Tuesday, May 15, 2018

Very Important Biracial: Meghan Markle


As anyone who knows me, or has even been within a few feet of me since last November, I'm quite ecstatic about the upcoming nuptials of Prince Harry and Meghan Markle. Being a fan of the British Royal family, and particularly of Prince Harry, as well as a biracial American woman, this historic event makes me giddy. I'm so happy Prince Harry has found true love after such a turbulent and often controversial youth and am over the moon to have someone so very accomplished with my background represented within such a revered and important institution.

Ms. Markle stole His Royal Highness' heart by displaying the same indomitable and compassionate spirit that she has throughout her entire 36 years of life. Rachel Meghan Markle was born in 1981 in Los Angeles, CA to Doria Ragland and Thomas Markle, who divorced when she was 6 years old. She was deeply inspired by both her makeup artist mother (who later went on to get a Master's degree in Social Work)  and lighting director father to understand she could accomplish anything and developed a spirit of outspokenness and a sense of global responsibility. These values led her to such actions as speaking out against sexism in advertising at age 11 and to an internship at the US Embassy in Argentina, after obtaining degrees in both theatre and international studies from Northwestern University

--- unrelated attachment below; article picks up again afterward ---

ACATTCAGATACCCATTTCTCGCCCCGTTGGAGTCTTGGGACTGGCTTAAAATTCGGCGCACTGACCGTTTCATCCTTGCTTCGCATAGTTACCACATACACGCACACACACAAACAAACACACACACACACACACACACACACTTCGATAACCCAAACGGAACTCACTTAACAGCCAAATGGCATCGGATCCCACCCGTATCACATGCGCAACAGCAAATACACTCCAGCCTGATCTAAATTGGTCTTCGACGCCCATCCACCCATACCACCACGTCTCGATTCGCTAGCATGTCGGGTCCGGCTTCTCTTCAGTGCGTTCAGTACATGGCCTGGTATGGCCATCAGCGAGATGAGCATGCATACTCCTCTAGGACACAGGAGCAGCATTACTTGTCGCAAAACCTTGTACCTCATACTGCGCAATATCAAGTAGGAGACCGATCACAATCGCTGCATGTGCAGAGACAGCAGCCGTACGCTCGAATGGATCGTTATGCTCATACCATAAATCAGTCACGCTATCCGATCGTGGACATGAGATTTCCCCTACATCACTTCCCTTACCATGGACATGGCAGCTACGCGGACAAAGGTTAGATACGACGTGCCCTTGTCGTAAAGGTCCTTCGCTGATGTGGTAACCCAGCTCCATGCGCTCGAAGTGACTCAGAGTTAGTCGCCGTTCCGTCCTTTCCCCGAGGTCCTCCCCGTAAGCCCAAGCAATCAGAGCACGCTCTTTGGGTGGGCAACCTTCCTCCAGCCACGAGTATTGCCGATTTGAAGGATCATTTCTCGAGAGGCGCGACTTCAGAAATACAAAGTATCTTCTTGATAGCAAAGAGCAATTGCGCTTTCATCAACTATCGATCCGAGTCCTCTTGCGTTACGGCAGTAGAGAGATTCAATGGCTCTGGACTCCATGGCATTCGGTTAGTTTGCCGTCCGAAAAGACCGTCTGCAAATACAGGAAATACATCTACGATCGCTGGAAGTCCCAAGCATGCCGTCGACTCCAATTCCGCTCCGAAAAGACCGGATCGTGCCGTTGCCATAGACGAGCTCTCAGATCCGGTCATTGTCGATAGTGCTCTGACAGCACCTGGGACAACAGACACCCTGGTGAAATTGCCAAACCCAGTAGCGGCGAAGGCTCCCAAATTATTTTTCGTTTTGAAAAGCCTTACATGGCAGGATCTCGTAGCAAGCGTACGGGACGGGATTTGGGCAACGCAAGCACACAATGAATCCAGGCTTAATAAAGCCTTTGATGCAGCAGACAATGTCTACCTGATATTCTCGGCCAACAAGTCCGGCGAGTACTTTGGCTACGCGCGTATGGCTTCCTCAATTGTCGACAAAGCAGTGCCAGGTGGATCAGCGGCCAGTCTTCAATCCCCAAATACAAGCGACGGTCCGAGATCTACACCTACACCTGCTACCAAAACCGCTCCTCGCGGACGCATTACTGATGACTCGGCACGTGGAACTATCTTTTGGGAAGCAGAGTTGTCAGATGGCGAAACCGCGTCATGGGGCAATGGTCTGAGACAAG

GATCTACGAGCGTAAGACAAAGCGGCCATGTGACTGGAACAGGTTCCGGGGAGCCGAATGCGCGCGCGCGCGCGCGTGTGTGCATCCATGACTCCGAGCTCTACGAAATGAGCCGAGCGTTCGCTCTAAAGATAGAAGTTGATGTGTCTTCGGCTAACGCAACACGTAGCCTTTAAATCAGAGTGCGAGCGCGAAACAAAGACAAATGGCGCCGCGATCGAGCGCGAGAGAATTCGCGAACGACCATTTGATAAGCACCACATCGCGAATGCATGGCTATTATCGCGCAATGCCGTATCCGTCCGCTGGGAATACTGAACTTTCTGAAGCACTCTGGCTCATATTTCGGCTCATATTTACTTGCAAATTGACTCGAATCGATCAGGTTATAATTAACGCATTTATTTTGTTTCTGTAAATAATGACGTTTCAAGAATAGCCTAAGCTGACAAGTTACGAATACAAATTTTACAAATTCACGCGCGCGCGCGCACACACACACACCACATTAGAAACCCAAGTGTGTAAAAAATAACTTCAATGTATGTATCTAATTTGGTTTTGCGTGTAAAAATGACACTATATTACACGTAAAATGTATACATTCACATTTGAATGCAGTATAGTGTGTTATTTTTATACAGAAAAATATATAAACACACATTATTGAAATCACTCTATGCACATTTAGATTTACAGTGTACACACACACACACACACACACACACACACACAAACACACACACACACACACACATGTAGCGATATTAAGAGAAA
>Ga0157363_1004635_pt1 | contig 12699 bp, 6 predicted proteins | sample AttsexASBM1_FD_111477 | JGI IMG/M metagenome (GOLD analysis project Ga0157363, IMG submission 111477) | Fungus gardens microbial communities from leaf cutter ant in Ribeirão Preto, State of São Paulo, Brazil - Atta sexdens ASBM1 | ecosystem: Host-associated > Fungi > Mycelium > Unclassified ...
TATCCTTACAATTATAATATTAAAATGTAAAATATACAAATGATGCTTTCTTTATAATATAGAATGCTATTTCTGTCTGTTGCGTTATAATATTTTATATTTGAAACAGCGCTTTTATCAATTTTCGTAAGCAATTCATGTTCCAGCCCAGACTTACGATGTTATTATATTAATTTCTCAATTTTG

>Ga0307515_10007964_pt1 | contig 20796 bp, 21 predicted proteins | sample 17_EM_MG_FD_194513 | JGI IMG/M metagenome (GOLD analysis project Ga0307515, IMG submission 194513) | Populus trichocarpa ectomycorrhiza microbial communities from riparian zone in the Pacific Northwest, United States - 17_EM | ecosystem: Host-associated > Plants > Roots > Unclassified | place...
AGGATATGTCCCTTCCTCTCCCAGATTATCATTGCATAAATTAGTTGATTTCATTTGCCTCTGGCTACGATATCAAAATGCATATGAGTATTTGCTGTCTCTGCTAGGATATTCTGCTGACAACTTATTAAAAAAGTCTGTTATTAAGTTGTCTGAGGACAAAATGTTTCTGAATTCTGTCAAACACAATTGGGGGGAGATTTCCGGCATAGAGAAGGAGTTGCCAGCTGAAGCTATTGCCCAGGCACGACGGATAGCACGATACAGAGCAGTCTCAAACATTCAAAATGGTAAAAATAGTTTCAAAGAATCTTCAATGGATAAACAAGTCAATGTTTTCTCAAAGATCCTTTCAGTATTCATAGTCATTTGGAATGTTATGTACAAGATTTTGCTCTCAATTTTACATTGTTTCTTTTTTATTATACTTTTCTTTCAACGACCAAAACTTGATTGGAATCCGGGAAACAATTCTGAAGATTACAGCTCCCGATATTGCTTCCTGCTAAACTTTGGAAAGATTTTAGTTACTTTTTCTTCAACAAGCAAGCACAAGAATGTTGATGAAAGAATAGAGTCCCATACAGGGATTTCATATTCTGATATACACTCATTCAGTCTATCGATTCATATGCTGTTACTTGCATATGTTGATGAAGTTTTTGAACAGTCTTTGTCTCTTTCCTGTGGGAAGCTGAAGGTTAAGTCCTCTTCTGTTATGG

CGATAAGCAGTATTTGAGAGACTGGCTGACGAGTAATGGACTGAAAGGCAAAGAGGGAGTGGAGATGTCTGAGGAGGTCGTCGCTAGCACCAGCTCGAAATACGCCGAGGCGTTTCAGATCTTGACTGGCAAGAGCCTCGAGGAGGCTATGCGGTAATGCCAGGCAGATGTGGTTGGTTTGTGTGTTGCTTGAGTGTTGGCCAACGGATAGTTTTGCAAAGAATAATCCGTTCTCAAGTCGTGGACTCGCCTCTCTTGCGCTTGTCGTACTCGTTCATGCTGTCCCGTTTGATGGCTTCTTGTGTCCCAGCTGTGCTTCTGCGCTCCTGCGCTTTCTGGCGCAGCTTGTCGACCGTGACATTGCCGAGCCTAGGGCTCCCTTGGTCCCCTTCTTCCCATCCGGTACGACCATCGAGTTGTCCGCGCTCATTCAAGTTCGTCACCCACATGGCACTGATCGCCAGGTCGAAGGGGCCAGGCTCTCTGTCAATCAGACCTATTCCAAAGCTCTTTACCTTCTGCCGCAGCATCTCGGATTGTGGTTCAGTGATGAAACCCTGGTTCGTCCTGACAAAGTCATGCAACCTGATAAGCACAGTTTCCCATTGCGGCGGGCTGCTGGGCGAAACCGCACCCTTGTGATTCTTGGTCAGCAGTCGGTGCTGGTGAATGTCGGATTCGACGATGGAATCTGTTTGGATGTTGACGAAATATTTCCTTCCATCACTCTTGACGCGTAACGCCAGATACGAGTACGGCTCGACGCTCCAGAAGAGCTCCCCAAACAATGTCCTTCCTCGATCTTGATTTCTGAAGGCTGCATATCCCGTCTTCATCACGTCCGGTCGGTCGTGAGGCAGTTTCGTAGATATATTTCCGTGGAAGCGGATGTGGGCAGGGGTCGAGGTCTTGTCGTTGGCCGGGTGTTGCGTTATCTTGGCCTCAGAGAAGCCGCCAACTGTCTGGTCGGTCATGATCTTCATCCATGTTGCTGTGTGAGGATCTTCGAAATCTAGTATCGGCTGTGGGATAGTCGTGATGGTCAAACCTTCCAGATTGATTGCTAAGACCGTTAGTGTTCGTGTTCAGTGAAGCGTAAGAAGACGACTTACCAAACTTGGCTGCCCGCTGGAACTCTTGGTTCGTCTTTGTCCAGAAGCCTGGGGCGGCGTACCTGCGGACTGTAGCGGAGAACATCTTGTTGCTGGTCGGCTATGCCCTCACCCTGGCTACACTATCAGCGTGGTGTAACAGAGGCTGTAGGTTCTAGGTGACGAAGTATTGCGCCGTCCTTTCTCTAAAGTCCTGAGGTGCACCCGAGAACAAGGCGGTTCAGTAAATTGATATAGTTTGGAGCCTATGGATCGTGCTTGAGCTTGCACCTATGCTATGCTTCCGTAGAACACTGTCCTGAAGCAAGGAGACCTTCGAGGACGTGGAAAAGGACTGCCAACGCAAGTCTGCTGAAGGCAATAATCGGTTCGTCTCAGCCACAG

On her path down life, Ms. Markle ended up following her father into the entertainment business, utilizing her theatre degree to become an actress. Beginning her career as a Deal or No Deal suitcase model, she eventually landed a key role as paralegal Rachel Zane on the USA legal drama Suits. 

Living in Toronto, where Suits films, Meghan had achieved a lovely little life with a good acting career, a gig modeling for Canadian clothing retailer Reitman's and, furthering her mission to serve humanity, being an ambassador for World Vision and working with UN Women. All was well with the exception of someone to share it with. After a short failed marriage and a subsequent relationship, she was set up by a friend in the summer of 2016 with a certain red-head, and within months of meeting she and Prince Harry were enchanted with each other. Last fall, these two lovebirds got engaged and, as Ms. Markle trades the amber waves of grain for the lush green of the British Isles and Prince Harry adjusts to saying Band-Aid instead of plaster, this couple will set off on a brave and beautiful new journey together.